Coronavirus (COVID-19) Information and Guidance for People with Disabilities
The Governor’s Committee on People with Disabilities (GCPD) has created this page to act as a warehouse for information related to the novel coronavirus and emergency guidance related to people with disabilities. If you believe you or a loved one may be sick, follow the guidance put out by the Department of State Health Service (DSHS). You can also dial 2-1-1 and select option 6.
State Agencies and Councils COVID-19 Pages
- Department of Family and Protective Services
- Department of State Health Services
- Texas Health and Human Services Commission
- Texas Council on Developmental Disabilities
- Texas Department of Emergency Management
- Texas Education Agency
- Texas Workforce Commission
Rules for Everyone
The Texas Department of State Health Services (DSHS) recommends these simple, everyday actions to help prevent the spread of COVID-19:
- Wash your hands often and for at least 20 seconds (long enough to sing “Happy Birthday” twice). Be sure to encourage friends and family to do the same;
- If no soap and water are available, use hand sanitizer with at least 60% alcohol. Remember that soap and water are the gold standard;
- Cover coughs and sneezes with a tissue (if you don’t have a tissue, sneeze into the crook of your elbow), then throw the tissue away. Wash your hands after!
- Avoid touching your eyes, nose, and mouth with unwashed hands;
- Disinfect frequently touched surfaces like buttons, handles, knobs, and counters. Your cell phone is your “third hand,” be sure to sanitize it often.
- Avoid close contact with people who are sick;
- Practice social distancing- this includes avoiding crowds and maintaining six feet of distance between you and others in public.
- DSHS has created a social media toolkit as well as other resources that you can use to spread the word on how to help slow the spread of COVID-19.
GCPD COVID-19 Webinars
HHSC and TEA COVID-19 Disability Policy Q&A, presented on April 17, 2020
COVID-19: Considerations for Individuals with Disabilities, presented on April 1, 2020
Tips for Successful Communication with People with Disabilities
It is imperative emergency management information be made accessible in order to integrate the needs of people with disabilities. The Americans with Disabilities Act (ADA) and the 21st Century Communications and Video Accessibility Act (CVAA) requires emergency management information to be made accessible in order to integrate the needs of people with disabilities. Accessible information helps support the needs of the whole community, and makes sure no one is left without potentially lifesaving information. GCPD reminds broadcasters of the steps that need to be taken in order to make sure information is accessible, as well as the availability of the State of Texas Effective Communications toolkit.
The Federal Communications Commission (FCC) has released additional guidance on accessible televised emergency communication. Community situations such as pandemics are considered emergencies. Information about a current emergency that is intended to further the protection of life, health, safety, and property must be provided visually and aurally.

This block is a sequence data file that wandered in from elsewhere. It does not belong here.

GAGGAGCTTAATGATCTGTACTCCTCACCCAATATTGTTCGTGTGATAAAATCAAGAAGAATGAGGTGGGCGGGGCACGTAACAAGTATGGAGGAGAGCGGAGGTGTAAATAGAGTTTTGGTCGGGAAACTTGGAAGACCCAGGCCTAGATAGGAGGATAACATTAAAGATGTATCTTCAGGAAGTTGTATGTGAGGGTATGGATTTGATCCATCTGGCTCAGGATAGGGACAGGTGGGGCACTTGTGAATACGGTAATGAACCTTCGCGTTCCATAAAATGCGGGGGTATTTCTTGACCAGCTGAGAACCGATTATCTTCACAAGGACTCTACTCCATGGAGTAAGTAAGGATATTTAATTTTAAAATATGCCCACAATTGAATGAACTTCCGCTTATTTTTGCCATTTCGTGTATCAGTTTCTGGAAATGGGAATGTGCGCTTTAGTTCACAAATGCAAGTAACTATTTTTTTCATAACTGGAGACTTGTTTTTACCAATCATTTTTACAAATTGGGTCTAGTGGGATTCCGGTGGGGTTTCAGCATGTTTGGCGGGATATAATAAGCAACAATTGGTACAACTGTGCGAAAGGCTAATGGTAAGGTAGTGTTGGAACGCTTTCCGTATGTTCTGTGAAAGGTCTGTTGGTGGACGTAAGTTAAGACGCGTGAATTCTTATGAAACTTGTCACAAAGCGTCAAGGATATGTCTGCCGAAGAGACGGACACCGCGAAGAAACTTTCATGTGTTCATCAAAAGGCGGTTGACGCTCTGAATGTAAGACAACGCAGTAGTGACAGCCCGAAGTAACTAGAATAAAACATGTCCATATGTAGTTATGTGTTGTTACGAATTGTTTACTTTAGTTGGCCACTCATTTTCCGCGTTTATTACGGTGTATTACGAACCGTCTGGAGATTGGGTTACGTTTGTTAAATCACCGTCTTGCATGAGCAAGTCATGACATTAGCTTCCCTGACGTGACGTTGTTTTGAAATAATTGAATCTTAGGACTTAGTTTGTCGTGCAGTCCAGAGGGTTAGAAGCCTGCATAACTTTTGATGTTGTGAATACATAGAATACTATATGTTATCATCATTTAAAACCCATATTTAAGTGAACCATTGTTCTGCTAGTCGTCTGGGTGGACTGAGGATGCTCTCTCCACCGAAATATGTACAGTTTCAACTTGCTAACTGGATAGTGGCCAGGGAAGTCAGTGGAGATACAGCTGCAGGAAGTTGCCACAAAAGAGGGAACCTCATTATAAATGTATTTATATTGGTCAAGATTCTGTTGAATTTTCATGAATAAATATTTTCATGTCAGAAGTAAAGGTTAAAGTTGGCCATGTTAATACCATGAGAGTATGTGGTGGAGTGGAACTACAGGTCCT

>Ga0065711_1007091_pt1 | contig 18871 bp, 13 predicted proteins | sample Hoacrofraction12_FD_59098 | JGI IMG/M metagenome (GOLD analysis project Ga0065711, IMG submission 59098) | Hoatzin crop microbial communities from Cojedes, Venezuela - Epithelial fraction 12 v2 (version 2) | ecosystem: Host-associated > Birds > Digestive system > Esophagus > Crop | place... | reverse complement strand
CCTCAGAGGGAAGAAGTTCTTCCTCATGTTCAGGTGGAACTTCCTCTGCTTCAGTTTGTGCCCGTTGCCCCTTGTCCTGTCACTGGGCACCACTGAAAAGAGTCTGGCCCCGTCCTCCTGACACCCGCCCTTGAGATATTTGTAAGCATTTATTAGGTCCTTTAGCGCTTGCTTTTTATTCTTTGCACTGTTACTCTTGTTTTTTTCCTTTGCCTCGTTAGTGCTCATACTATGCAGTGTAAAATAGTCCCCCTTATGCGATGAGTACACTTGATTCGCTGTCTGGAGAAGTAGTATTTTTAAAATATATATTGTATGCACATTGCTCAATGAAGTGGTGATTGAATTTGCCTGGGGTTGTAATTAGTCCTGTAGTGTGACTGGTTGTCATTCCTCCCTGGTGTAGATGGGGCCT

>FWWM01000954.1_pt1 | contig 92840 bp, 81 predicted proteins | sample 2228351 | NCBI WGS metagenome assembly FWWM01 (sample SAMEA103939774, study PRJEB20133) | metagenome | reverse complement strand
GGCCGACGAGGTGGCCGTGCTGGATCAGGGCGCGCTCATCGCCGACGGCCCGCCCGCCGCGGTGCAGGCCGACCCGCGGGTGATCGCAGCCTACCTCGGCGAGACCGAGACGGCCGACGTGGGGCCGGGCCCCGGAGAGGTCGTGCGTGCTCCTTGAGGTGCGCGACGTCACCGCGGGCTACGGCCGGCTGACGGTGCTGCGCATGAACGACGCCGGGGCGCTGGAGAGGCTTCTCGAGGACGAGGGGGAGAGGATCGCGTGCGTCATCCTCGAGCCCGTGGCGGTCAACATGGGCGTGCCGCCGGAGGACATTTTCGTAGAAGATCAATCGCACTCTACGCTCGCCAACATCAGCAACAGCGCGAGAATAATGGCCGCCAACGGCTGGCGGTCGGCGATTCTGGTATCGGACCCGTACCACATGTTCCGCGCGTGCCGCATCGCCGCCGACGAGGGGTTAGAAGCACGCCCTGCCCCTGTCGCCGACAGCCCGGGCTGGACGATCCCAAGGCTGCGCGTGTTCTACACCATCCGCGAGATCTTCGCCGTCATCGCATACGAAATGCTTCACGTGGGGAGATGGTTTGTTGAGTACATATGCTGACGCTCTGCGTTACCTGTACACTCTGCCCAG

As colleges and universities have transitioned to digital learning platforms as part of a campus mitigation plan, GCPD reminds them of their legal responsibility to ensure access to curriculum and instruction for students with disabilities. This includes practical considerations, such as making sure instructional materials are captioned and making use of Video Remote Interpreting and Video Relay Services to provide interpreters in class.
The CDC and Department of Education have provided additional guidance on providing services to students with disabilities during COVID-19. By helping childcare programs, schools, and their partners understand how to prevent the transmission of COVID-19 within their communities and facilities, administrators can help flatten the curve. In addition to mitigation planning, this guidance includes considerations to help administrators plan for the continuity of teaching and learning. Finally, this guidance includes a decision tree to help schools and facilities determine which mitigation plan is best in three scenarios: all schools regardless of community spread, no community spread, and minimal to moderate or substantial community spread.
Governor Abbott has waived certain regulations in order to increase access to telemedicine and prevent unnecessary exposure via in-person doctor visits.
The Texas Health and Human Services Commission (HHSC) has issued guidance relating to certain Medicaid waivers, such as Home and Community-Based Service (HCS) and Texas Home Living (TxHmL). Similar to the guidance prohibiting non-essential visitors in nursing homes and other institutions, HHSC has mandated HCS and TxHmL providers prohibit visitation from non-essential personnel. Given that many group homes serve medically fragile individuals, it is necessary to take strong precautions to prevent the spread of COVID-19 among this population.